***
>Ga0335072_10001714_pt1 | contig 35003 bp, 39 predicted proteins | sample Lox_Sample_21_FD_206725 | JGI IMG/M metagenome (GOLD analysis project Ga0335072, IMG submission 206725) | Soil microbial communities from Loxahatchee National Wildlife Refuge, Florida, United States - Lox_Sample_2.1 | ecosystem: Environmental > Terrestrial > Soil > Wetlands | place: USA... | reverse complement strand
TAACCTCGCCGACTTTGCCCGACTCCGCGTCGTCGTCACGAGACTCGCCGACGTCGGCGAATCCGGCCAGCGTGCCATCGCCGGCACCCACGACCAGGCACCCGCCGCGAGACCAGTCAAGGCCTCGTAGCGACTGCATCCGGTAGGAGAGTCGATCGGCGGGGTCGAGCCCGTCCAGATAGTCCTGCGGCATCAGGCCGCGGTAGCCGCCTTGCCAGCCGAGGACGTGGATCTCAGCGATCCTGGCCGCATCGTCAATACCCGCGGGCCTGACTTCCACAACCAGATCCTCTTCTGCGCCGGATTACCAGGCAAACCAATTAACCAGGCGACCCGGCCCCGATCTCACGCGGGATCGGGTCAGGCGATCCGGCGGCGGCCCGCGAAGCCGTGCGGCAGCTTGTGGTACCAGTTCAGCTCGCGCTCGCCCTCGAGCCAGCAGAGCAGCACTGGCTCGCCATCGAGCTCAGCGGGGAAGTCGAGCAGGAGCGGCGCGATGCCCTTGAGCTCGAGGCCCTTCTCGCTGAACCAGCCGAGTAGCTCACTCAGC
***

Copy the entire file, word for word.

>Ga0335072_10001714_pt1 | contig 35003 bp, 39 predicted proteins | sample Lox_Sample_21_FD_206725 | JGI IMG/M metagenome (GOLD analysis project Ga0335072, IMG submission 206725) | Soil microbial communities from Loxahatchee National Wildlife Refuge, Florida, United States - Lox_Sample_2.1 | ecosystem: Environmental > Terrestrial > Soil > Wetlands | place: USA... | reverse complement strand
TAACCTCGCCGACTTTGCCCGACTCCGCGTCGTCGTCACGAGACTCGCCGACGTCGGCGAATCCGGCCAGCGTGCCATCGCCGGCACCCACGACCAGGCACCCGCCGCGAGACCAGTCAAGGCCTCGTAGCGACTGCATCCGGTAGGAGAGTCGATCGGCGGGGTCGAGCCCGTCCAGATAGTCCTGCGGCATCAGGCCGCGGTAGCCGCCTTGCCAGCCGAGGACGTGGATCTCAGCGATCCTGGCCGCATCGTCAATACCCGCGGGCCTGACTTCCACAACCAGATCCTCTTCTGCGCCGGATTACCAGGCAAACCAATTAACCAGGCGACCCGGCCCCGATCTCACGCGGGATCGGGTCAGGCGATCCGGCGGCGGCCCGCGAAGCCGTGCGGCAGCTTGTGGTACCAGTTCAGCTCGCGCTCGCCCTCGAGCCAGCAGAGCAGCACTGGCTCGCCATCGAGCTCAGCGGGGAAGTCGAGCAGGAGCGGCGCGATGCCCTTGAGCTCGAGGCCCTTCTCGCTGAACCAGCCGAGTAGCTCACTCAGC